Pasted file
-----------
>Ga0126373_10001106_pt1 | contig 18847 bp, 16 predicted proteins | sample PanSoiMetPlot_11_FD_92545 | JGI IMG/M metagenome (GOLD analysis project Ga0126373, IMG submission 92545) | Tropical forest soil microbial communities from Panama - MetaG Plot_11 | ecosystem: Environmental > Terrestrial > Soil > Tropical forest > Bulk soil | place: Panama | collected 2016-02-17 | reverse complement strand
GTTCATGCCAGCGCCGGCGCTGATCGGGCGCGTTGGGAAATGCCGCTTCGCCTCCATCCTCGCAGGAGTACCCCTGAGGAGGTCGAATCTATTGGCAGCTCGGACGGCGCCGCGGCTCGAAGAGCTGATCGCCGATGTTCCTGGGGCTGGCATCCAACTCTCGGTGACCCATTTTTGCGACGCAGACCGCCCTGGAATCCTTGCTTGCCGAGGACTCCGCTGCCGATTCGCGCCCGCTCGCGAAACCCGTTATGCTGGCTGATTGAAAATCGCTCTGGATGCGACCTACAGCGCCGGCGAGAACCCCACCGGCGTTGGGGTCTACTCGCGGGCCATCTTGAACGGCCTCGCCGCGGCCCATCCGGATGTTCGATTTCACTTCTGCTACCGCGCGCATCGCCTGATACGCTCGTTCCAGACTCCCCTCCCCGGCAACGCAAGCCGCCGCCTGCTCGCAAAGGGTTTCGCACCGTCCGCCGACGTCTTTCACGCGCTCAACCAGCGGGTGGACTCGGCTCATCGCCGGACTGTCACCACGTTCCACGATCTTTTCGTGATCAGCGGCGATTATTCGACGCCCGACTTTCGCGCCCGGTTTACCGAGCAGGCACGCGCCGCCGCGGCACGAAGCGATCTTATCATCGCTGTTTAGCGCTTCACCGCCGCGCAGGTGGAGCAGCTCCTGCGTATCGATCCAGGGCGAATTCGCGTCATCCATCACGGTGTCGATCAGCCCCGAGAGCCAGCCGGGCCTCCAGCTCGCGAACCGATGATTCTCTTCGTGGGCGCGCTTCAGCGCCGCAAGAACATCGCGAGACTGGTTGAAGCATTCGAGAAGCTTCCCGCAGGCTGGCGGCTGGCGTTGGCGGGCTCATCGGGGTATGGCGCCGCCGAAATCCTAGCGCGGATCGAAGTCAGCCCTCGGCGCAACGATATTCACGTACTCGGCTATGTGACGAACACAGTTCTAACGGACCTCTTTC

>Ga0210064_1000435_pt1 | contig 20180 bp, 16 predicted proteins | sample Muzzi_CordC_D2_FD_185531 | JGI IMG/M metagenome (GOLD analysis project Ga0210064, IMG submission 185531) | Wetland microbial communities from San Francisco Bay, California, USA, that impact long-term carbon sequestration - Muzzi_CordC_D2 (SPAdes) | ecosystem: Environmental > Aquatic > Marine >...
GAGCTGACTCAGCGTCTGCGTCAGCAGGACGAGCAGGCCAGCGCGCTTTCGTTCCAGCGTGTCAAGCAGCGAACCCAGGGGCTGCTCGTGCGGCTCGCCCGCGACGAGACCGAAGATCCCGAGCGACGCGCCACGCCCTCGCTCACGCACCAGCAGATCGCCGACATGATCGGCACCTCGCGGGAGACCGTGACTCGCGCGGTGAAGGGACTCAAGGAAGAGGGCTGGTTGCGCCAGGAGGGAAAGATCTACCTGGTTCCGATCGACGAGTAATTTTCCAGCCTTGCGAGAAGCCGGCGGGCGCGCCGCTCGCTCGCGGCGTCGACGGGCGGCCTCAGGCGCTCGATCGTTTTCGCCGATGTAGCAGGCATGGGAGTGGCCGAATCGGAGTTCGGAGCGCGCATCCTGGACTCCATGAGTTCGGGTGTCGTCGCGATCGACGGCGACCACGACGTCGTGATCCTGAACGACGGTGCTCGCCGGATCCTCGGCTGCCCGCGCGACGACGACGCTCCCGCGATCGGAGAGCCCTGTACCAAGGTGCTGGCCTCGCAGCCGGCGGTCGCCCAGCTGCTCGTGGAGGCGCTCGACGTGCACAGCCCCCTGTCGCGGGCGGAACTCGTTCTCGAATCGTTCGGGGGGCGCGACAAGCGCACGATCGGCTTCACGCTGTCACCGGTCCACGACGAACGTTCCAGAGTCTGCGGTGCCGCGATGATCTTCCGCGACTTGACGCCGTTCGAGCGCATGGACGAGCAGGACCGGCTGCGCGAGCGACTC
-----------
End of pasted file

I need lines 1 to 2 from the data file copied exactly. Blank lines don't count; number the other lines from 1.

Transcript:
>Ga0126373_10001106_pt1 | contig 18847 bp, 16 predicted proteins | sample PanSoiMetPlot_11_FD_92545 | JGI IMG/M metagenome (GOLD analysis project Ga0126373, IMG submission 92545) | Tropical forest soil microbial communities from Panama - MetaG Plot_11 | ecosystem: Environmental > Terrestrial > Soil > Tropical forest > Bulk soil | place: Panama | collected 2016-02-17 | reverse complement strand
GTTCATGCCAGCGCCGGCGCTGATCGGGCGCGTTGGGAAATGCCGCTTCGCCTCCATCCTCGCAGGAGTACCCCTGAGGAGGTCGAATCTATTGGCAGCTCGGACGGCGCCGCGGCTCGAAGAGCTGATCGCCGATGTTCCTGGGGCTGGCATCCAACTCTCGGTGACCCATTTTTGCGACGCAGACCGCCCTGGAATCCTTGCTTGCCGAGGACTCCGCTGCCGATTCGCGCCCGCTCGCGAAACCCGTTATGCTGGCTGATTGAAAATCGCTCTGGATGCGACCTACAGCGCCGGCGAGAACCCCACCGGCGTTGGGGTCTACTCGCGGGCCATCTTGAACGGCCTCGCCGCGGCCCATCCGGATGTTCGATTTCACTTCTGCTACCGCGCGCATCGCCTGATACGCTCGTTCCAGACTCCCCTCCCCGGCAACGCAAGCCGCCGCCTGCTCGCAAAGGGTTTCGCACCGTCCGCCGACGTCTTTCACGCGCTCAACCAGCGGGTGGACTCGGCTCATCGCCGGACTGTCACCACGTTCCACGATCTTTTCGTGATCAGCGGCGATTATTCGACGCCCGACTTTCGCGCCCGGTTTACCGAGCAGGCACGCGCCGCCGCGGCACGAAGCGATCTTATCATCGCTGTTTAGCGCTTCACCGCCGCGCAGGTGGAGCAGCTCCTGCGTATCGATCCAGGGCGAATTCGCGTCATCCATCACGGTGTCGATCAGCCCCGAGAGCCAGCCGGGCCTCCAGCTCGCGAACCGATGATTCTCTTCGTGGGCGCGCTTCAGCGCCGCAAGAACATCGCGAGACTGGTTGAAGCATTCGAGAAGCTTCCCGCAGGCTGGCGGCTGGCGTTGGCGGGCTCATCGGGGTATGGCGCCGCCGAAATCCTAGCGCGGATCGAAGTCAGCCCTCGGCGCAACGATATTCACGTACTCGGCTATGTGACGAACACAGTTCTAACGGACCTCTTTC